Laundry: He’s so excited now about the washer and dryer, it would be just criminal (and foolish) not to use this as a time to teach the basics, namely transferring the clothes from the pile on the floor into the washer, then from the washer to the dryer (I pull them out, shake them out and hand them to him), and finally from the dryer into the laundry basket. At that point, I need very little help, but he gets to learn about the process and loves to watch the water cascading into the washing machine basin.

Putting toys away: While Kiddo has been quite a pro at putting away toys for a while, I come across myself finding a lot of moments when he needs to have some adult involvement in the task. I’m noticing that it works better to clean up a toy right as we finish with it, and I can always make the transition more appealing by positing it in a friendly light ‘Let’s hop the blocks into the basket so we have room to play such-and-such”. Coming back to a mess seems to invite more play with the toys he was previously done with, so another reason for prompt cleanup. I also have found that talking to the toys and using dramatic play helps. The toys can be invited to “hop into” the basket, or sometimes we are a pusher and a crane, one of us pushing the toys toward the basket and the other picking them up and dropping them in. Sorting games also come in handy, as in “should we put in the blue blocks or the red blocks?” and also gives Kiddo a choice as to how we will clean up. Some toys we say “night night” to when we are finished with them and we cover them with a baby blanket to put them to bed. It’s amazing how well “out of sight, out of mind” works in this regard.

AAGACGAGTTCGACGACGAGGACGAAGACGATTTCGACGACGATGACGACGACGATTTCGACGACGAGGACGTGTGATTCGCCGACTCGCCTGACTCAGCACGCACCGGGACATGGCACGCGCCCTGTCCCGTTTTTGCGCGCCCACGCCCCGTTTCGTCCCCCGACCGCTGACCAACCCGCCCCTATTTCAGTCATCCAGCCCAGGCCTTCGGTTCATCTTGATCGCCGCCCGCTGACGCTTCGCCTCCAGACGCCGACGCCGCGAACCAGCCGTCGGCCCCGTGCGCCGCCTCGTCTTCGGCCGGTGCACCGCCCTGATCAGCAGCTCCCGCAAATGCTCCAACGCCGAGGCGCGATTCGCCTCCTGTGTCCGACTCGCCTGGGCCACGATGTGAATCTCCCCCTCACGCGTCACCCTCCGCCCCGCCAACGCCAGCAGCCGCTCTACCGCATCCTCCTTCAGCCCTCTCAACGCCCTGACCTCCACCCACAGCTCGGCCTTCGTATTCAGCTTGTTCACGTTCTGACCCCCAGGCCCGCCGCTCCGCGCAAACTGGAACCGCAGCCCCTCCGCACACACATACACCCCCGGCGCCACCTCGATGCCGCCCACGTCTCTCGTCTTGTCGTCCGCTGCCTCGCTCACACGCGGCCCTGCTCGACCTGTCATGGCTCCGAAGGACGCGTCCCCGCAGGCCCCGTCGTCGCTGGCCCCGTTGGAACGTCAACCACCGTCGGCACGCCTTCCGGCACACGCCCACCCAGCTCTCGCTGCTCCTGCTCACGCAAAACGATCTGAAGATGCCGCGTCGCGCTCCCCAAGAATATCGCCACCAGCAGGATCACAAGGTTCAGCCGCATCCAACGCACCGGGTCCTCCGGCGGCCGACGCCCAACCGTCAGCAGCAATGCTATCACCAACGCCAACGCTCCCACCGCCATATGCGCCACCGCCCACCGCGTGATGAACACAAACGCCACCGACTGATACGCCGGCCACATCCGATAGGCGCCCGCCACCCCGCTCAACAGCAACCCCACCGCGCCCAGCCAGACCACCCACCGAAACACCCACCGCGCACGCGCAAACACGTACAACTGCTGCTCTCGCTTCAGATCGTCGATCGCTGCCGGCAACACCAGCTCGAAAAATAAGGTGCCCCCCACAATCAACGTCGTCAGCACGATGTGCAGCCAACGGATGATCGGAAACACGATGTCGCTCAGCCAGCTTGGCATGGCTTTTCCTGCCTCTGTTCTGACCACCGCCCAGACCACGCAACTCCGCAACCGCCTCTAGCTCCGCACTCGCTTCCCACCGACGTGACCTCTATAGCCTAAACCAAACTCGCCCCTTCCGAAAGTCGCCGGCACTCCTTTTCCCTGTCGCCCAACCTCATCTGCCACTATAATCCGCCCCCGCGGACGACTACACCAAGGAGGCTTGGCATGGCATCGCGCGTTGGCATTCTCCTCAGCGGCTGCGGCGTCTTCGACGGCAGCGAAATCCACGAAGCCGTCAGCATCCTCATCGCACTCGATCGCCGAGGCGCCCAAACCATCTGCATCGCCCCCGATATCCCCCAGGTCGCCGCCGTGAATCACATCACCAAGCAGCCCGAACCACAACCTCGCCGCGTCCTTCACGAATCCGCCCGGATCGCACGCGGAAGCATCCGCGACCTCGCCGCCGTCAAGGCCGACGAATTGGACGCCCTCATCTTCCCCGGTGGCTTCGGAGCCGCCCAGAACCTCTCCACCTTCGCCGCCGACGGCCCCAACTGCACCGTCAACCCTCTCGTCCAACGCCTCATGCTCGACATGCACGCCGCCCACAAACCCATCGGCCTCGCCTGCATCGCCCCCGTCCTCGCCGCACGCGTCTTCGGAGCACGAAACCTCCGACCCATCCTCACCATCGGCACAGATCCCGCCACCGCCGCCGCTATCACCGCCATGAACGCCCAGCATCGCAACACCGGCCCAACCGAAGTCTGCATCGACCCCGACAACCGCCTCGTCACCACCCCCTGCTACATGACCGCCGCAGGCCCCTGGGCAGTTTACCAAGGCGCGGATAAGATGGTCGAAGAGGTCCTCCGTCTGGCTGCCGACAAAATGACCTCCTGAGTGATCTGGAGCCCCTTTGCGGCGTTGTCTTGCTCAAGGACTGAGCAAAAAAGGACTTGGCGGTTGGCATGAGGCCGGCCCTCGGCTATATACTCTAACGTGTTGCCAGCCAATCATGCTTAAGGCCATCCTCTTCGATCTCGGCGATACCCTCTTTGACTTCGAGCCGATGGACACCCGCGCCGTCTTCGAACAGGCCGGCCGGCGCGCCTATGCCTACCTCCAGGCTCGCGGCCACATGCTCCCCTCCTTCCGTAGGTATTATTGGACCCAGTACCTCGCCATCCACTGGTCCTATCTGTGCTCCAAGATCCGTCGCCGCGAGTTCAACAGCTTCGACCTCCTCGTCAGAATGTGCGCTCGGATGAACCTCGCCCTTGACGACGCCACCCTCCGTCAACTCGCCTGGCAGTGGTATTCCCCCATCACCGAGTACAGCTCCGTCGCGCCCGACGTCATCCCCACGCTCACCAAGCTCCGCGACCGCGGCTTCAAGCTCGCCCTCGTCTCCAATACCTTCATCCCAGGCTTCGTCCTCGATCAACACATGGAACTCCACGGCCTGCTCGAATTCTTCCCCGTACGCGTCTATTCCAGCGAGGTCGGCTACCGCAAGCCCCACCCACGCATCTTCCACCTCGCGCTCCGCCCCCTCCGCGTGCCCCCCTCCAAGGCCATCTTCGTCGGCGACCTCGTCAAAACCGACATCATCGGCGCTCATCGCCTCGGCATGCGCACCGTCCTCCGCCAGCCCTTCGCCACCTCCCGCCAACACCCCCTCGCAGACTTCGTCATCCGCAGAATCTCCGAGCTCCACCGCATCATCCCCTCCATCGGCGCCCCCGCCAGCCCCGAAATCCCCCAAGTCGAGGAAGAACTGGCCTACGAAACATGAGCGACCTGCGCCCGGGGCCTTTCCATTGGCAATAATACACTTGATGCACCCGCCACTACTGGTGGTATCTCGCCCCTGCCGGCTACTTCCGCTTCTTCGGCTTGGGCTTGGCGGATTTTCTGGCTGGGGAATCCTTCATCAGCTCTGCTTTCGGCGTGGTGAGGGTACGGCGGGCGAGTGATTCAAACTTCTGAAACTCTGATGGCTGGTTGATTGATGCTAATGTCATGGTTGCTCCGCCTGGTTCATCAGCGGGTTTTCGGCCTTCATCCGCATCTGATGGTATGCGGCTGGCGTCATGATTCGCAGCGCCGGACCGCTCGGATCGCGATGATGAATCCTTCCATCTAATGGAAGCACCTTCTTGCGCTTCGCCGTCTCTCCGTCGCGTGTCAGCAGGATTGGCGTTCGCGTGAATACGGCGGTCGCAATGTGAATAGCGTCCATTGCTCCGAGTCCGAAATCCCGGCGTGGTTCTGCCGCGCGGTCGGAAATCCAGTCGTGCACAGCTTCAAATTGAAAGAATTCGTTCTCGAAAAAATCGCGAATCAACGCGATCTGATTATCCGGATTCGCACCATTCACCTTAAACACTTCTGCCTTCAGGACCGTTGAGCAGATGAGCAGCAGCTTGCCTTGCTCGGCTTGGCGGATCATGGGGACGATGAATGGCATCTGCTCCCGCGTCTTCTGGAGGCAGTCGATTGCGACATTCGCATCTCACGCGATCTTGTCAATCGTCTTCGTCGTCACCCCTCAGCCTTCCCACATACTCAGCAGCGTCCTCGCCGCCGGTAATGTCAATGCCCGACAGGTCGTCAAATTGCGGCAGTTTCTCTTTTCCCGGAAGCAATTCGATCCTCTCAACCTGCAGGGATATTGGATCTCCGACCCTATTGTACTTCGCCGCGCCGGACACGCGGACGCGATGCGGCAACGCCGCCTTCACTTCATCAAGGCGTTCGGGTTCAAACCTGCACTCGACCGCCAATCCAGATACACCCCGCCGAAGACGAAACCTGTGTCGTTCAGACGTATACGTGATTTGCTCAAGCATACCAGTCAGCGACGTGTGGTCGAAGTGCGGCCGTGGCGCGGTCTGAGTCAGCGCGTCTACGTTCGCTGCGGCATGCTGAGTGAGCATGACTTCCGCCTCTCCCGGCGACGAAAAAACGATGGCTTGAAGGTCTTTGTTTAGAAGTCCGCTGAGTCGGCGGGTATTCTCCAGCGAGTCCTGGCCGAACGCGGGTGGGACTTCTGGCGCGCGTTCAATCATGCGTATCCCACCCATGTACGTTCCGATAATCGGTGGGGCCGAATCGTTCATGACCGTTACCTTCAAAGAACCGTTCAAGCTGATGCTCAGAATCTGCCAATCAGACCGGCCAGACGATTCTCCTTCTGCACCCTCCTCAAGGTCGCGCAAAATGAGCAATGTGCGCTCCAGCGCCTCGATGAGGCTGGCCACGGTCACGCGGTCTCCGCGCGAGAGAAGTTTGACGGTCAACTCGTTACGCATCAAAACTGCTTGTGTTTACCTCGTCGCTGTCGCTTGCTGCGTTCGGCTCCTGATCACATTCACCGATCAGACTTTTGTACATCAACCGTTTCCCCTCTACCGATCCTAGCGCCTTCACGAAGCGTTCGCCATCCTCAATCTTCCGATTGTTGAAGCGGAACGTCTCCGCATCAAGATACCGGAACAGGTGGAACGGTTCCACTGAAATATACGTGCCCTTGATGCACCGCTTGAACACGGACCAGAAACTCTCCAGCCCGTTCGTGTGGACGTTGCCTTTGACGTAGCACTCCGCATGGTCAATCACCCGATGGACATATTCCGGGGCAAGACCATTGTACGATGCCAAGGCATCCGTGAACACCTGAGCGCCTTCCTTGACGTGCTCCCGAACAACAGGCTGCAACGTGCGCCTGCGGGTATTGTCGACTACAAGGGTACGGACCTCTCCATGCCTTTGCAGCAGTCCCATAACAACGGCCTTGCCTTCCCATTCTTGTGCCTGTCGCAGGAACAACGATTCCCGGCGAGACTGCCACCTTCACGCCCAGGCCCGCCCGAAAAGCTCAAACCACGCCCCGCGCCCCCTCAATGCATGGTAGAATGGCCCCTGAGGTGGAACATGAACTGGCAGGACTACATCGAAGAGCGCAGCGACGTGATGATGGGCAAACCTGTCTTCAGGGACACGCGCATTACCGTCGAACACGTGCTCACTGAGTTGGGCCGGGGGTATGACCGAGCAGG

Yardwork: this is by far the trickiest of the lot. Kiddo wants to help, but when he sees Mama weeding, it’s just as likely that a ‘good’ plant will be plucked from the dirt as a weed. Likewise with the fruit; we are in a phase where the green fruit is getting pulled from the tomato and berry vines. Don’t get me started about the grapes! How can he resist? A lot of what I end up doing is redirecting him toward water play with the hose or over to the blueberry bushes to eat ripe fruit. He also has a few dirt patches to dig in. When he wants to pick, he is reminded that he may pick the rosemary, lavender, sage and lemon balm—all are safe—this gives him some choices so that he can pick and trim like me. This is an age, too, where kids notice us ‘eating leaves’ in our meals ( a la salads and chopped herbs) so keeping a close eye out for toxic plants and weeds is still important.

Cribbage: Joe has noted Kiddo’s interest in Daddy’s cribbage boards and has given him a board to play with. When I balked at letting our son play with the choking-hazard-little pegs, he reassured me that he would supervise and was using them to help our son count. I had to admit that I was skeptical at first, but Joe’s capitalized on a window of interest, and I have had more participation when reading counting books than I had before.

Sharing our world with Kiddo means more effort on our part to include him. But it also means that, side by side, there’s a lot of fun. Children who work with their families don’t just learn new skills; when we have a positive attitude about what we do, our children learn the value and importance of these activities in our daily lives. When we give them opportunities to contribute in real ways, our kids feel included in the family.

“You’re a big helper.” We tell our little guy. He smiles and repeats it. “Big helper.”

And you know what? He is.